Is Eener’s Farm Organic?: I’m not certified organic, so I can’t advertise myself as organic. I do advertise as “Chemical Free” which means I don’t use any chemical pesticides or herbicides in my farming operations. I looked into the process to become certified and it does involve an investment, which I’d be willing to make. It turns out that being certified also involves TONS of paperwork and record keeping… not my strong points. So at this point I am not pursuing a certification though I remain committed to organic gardening.

Eener’s Farm C.S.A. Sign-Up Form for 2012
Send this to me in the mail: N12449 220th St. Boyceville WI 54725 or E-mail this information to me at and I’ll put you on the list for 2012.

Your Name:_______________________________

Which Size Share: Full ($515) Half ($275)

How to Pay: Make checks out to Eener’s Farm or Renee Bettendorf. Pay the whole works by June 1, 2012 or pay half the amount by June 1, 2012 and the other half by October 1, 2012.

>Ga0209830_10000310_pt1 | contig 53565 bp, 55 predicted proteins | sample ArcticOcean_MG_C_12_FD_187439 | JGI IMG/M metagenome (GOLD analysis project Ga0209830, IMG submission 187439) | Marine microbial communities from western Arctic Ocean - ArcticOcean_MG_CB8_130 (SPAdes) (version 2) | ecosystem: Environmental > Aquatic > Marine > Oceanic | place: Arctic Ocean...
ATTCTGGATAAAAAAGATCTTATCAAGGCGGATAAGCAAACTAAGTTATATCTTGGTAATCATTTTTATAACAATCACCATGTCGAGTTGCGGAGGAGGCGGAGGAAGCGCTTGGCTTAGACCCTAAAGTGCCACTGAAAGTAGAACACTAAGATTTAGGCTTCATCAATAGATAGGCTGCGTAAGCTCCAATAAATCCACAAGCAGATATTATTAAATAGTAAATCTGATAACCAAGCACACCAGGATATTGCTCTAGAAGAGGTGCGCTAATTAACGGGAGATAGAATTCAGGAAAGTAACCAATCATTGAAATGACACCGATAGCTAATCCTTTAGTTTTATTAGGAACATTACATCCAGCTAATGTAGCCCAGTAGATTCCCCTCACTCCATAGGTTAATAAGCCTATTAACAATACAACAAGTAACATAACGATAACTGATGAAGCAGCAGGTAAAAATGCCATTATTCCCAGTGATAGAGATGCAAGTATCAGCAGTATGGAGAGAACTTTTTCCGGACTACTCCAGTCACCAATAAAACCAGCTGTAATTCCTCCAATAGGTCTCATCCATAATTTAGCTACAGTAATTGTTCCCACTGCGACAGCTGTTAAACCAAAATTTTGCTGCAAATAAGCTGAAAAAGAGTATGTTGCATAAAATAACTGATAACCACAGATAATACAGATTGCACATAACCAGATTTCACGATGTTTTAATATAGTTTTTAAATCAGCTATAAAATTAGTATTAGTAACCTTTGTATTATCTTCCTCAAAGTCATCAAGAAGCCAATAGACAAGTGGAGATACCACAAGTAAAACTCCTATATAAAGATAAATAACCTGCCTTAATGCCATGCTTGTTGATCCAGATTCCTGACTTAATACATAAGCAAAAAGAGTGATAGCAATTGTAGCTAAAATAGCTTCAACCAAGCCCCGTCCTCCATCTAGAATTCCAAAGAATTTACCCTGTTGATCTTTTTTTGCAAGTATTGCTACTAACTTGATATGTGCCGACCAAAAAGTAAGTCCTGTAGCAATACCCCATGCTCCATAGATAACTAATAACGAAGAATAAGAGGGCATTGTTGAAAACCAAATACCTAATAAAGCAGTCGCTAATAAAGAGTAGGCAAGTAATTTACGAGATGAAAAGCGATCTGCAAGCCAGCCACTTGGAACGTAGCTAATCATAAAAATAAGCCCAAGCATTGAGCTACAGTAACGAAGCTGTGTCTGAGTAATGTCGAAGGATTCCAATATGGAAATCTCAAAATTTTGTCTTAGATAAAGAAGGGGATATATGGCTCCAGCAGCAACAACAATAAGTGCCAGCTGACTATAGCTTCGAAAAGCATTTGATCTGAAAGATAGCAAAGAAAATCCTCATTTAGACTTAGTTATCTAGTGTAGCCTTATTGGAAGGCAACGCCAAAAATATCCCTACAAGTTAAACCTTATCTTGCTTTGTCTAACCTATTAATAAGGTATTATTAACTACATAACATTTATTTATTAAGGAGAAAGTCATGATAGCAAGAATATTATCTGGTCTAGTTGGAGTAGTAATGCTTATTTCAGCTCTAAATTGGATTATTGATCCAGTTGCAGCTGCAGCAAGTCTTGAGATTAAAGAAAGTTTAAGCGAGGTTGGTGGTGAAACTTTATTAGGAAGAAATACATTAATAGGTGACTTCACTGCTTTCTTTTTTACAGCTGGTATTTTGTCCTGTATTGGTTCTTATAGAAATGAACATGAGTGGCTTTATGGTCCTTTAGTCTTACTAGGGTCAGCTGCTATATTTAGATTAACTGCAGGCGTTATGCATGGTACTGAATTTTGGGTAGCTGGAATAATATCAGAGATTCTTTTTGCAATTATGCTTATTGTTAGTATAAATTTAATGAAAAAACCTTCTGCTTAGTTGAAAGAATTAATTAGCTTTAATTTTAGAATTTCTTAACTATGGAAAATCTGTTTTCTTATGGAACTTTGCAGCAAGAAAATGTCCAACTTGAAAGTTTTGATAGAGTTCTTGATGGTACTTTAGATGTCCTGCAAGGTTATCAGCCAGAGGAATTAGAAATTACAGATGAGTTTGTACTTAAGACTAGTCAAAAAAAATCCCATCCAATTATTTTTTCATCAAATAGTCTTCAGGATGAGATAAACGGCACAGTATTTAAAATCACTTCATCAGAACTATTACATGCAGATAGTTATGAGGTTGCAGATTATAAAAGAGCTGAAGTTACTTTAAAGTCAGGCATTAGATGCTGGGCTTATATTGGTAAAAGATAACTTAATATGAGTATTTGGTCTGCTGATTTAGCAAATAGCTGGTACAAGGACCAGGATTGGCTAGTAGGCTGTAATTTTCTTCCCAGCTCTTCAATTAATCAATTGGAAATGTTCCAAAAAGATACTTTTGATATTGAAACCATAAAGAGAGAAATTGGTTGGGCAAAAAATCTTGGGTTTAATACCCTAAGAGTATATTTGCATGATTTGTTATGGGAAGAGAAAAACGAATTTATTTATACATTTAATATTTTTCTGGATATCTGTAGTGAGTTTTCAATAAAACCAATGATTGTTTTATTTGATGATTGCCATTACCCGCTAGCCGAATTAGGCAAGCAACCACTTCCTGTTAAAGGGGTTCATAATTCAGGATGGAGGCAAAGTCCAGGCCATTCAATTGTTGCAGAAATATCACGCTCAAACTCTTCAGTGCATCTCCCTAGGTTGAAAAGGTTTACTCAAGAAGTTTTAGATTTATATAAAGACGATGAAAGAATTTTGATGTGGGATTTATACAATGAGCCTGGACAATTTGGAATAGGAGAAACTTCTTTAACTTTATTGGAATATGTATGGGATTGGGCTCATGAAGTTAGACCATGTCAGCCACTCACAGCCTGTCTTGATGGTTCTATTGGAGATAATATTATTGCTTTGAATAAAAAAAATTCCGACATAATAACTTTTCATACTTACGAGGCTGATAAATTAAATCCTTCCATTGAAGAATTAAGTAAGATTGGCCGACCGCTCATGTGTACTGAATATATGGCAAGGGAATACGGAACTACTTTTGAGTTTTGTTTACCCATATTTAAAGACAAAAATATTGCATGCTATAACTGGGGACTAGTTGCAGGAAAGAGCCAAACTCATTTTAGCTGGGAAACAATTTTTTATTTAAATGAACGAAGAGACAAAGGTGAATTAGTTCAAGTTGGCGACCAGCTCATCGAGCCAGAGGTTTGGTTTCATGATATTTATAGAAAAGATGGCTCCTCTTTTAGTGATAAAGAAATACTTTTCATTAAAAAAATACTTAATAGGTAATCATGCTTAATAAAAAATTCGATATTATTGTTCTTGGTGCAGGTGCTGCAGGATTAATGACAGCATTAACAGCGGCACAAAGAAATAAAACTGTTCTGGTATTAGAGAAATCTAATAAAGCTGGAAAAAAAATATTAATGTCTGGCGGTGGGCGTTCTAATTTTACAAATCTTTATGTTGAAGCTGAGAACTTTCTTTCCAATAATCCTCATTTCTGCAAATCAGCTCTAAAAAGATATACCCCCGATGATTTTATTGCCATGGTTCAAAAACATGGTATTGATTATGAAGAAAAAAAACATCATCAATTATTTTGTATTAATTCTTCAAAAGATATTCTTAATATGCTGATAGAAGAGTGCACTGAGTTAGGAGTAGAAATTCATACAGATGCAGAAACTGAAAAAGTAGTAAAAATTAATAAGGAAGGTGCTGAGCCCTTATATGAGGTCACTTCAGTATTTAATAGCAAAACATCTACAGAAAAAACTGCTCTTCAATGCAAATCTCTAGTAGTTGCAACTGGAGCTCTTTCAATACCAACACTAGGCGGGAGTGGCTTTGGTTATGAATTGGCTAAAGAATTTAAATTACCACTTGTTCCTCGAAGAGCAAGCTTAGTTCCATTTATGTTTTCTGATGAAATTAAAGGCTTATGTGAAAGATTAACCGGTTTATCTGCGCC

Where will you pick up at: (River Market, Hampden Park, Fresh & Natural, Menomonie Market Food Co-op or Aveda in Blaine)

If you are a returning Eener’s Farm member you don’t have to fill the rest of this out unless something has changed:

Your Address:________________________________

Your Phone Number:_____________________________

Your E-mail Address:_________________________

Risk Agreement: By signing up I understand that there is risk involved in farming and that I have agreed to share in this risk. Because of factors like weather and pests I understand that I may not get all the produce that Eener has planned on putting in my box. I also understand that I may get more than Eener planned on putting in my box in the event that some produce crops do really, really well.